ALTERNATIVE BROADCAST INSPECTION PROGRAM (ABIP)
The South Dakota Broadcasters Association’s Alternative Broadcast Inspection Program (ABIP) is a unique partnership between the SDBA and the FCC under which stations that participate can receive a three-year exemption from routine FCC inspections. Once any deficiencies noted in the SDBA ABIP Inspection Report are resolved, a copy of the three-year ABIP Certification granted to the station will also be provided to the FCC.
The ABIP was started in 1994 for several reasons. The primary reason for the program was to help stations stay in compliance with FCC Rules without the threat of a surprise inspection and/or heavy fine.
WHAT EXACTLY IS COVERED IN AN ABIP INSPECTION?
The SDBA’s ABIP Inspector will conduct an in-depth inspection of each station referencing the FCC Rules and Policies listed in the applicable FCC Self-Inspection Checklist. The SDBA encourages stations to carefully review the applicable FCC Checklist – regardless of whether the station participates in the SDBA ABIP program.
HOW ABIP WORKS:
- Participation in the program is very easy. Print out and complete the Request for Inspection Form. Or contact us at 605.224.1034 for a “Request for Inspection Form” to be sent to you. Note that you must indicate either “yes” or “no” on the form regarding notifying the FCC that your station(s) have signed up for the SDBA ABIP. That action begins a 150 day grace period for the inspection to be completed.
- Submit your request with payment to the SDBA office.
- Once SDBA receives your station’s ABIP request with full payment, a letter of acceptance into the SDBA ABIP will be send to the station. The station will also receive a link to the FCC Self-Inspection Checklists to help prepare for the upcoming SDBA ABIP inspection.
- The SDBA and ABIP inspector will schedule the inspection date. With any conflicts, the inspector will work to reschedule to the best of his availability. Once set, the inspection date is firm and cannot be cancelled or rescheduled.
- On the assigned date, the inspector will conduct the inspection at your station. The designated chief operator should be present and access to the studio and transmitter site is required. As the inspection progresses, the inspector will make notes and discuss any issues of non-compliance as they come up. After the inspection is over, the inspector will sit down with you, your management, and Chief Operator. Together you can discuss the non-compliance areas, as well as the necessary remediation.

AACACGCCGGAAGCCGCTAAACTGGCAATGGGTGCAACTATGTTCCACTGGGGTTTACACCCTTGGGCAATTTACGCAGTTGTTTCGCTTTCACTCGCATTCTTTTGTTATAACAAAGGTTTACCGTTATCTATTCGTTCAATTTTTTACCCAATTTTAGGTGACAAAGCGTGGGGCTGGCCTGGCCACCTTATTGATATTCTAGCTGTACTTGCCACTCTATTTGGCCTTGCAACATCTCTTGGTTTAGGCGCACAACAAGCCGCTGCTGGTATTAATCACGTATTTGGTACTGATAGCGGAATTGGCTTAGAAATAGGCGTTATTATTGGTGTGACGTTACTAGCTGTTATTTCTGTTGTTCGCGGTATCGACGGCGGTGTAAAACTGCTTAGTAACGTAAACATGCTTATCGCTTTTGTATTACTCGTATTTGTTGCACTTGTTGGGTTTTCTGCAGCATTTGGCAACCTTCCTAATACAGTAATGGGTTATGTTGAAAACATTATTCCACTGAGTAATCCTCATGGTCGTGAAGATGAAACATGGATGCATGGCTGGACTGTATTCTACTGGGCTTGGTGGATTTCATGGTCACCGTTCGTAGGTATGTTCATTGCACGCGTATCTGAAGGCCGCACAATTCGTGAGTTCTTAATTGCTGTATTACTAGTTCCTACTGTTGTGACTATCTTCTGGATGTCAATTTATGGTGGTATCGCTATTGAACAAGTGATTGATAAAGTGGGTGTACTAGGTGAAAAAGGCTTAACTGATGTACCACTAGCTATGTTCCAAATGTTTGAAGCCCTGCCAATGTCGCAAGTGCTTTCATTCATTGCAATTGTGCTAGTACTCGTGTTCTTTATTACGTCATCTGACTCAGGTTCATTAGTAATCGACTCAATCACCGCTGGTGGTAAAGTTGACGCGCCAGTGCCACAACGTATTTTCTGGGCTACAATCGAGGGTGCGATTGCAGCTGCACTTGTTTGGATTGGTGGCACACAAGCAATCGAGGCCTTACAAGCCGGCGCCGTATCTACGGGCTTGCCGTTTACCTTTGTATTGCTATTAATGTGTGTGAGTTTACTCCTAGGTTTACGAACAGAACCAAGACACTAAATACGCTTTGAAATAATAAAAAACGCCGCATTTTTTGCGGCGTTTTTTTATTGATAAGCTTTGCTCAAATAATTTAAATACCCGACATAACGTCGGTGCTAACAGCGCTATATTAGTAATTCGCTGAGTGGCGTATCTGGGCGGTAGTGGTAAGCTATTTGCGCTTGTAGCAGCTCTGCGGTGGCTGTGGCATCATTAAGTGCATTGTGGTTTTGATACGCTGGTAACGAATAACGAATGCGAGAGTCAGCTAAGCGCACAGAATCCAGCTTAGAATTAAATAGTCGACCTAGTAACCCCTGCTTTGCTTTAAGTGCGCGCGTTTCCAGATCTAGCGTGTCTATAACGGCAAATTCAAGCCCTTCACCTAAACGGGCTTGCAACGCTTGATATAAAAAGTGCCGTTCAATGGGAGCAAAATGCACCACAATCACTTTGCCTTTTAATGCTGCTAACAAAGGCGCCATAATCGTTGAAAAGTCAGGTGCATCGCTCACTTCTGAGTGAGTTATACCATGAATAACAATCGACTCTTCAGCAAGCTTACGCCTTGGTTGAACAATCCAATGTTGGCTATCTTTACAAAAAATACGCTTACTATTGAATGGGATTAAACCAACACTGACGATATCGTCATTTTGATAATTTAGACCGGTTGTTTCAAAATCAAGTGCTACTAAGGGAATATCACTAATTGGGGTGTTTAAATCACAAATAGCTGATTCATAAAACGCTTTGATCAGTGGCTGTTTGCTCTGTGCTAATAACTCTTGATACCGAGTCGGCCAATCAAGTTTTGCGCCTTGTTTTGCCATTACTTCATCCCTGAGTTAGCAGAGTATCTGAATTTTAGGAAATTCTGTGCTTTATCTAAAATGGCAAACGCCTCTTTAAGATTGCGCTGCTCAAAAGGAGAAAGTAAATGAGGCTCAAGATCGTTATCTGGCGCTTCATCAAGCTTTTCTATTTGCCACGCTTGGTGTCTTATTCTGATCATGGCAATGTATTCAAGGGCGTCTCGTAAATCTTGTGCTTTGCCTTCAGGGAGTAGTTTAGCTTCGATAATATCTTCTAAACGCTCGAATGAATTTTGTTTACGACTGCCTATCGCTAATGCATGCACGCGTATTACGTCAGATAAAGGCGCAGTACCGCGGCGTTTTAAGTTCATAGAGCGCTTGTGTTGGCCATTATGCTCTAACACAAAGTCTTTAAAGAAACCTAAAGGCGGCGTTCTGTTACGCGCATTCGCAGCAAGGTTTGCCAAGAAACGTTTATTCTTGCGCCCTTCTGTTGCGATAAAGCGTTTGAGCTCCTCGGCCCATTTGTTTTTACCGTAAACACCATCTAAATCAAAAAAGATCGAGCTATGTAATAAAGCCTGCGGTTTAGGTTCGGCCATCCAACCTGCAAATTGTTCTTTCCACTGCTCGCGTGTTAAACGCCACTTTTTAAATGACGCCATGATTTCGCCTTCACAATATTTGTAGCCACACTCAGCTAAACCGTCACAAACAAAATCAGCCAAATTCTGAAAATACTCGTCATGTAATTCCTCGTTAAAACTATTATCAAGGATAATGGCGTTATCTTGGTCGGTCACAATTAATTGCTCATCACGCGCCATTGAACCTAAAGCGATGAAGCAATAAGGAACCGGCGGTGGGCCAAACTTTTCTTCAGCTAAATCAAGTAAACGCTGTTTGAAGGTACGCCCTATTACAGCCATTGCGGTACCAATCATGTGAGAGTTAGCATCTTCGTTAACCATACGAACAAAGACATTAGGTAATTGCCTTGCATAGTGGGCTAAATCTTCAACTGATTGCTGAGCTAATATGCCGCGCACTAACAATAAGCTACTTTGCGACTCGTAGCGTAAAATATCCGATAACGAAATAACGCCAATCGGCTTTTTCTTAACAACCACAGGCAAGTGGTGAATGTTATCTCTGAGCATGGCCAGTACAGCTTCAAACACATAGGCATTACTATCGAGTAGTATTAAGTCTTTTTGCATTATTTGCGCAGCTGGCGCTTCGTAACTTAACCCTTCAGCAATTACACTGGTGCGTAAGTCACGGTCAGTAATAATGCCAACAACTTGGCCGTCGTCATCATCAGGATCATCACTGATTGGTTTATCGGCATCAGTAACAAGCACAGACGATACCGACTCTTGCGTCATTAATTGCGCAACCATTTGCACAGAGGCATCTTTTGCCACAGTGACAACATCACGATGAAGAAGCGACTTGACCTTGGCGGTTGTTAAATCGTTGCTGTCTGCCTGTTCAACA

- After the inspection is completed, your station will receive a detailed confidential “Inspection Report” noting the compliance issues noted during the visit. CONFIDENTIALITY STATEMENT: All information gathered during an inspection by the SDBA ABIP inspector is confidential between the station and the inspector.
- Once any deficiencies noted in your inspection report have been resolved and the licensee reports the corrective actions taken to the inspector, the station will receive an SDBA ABIP Certificate of Compliance. It will prevent a routine FCC inspection for three years.
- The ABIP does not protect you from an inspection following up on a complaint against your station, an EEO inspection or a pop-up Public File inspection.
RATES & TERMS
Full payment must accompany the Request for Inspection.
Participation in the SDBA Alternative Broadcast Inspection Program is voluntary and is open to all broadcast stations throughout South Dakota. Note that SDBA membership is not a requirement to participate; however a non-member rate will apply. The SDBA is proud to subsidize the inspection costs for our Member Stations.
Costs will vary depending on your facilities:
|Non SDBA Member
|AM Directional Station
Re-Inspections / Call Back Fee: (Actual time @ $60.00 / hour). Stations will be required to pay the full re-inspection rate.
SAVED BY THE CERTIFICATE
Once your inspection is complete and you get a clean bill of health, you will receive a Certificate of Compliance from the South Dakota Broadcasters Association.
We recommend posting this Certificate in a very prominent place in the station’s main lobby. For one thing, it is something of which to be justifiably proud. And secondly, sometimes the FCC does make mistakes and stations will get left off the “Do Not Inspect” list. If it happens an FCC inspector shows up your station and goes to work, simply show them your Certificate of Compliance, and they will leave.
You can spend a small amount for an inspection from your friendly SDBA inspector, or risk tens of thousands of dollars in fines from the long arm of the FCC’s Enforcement Bureau.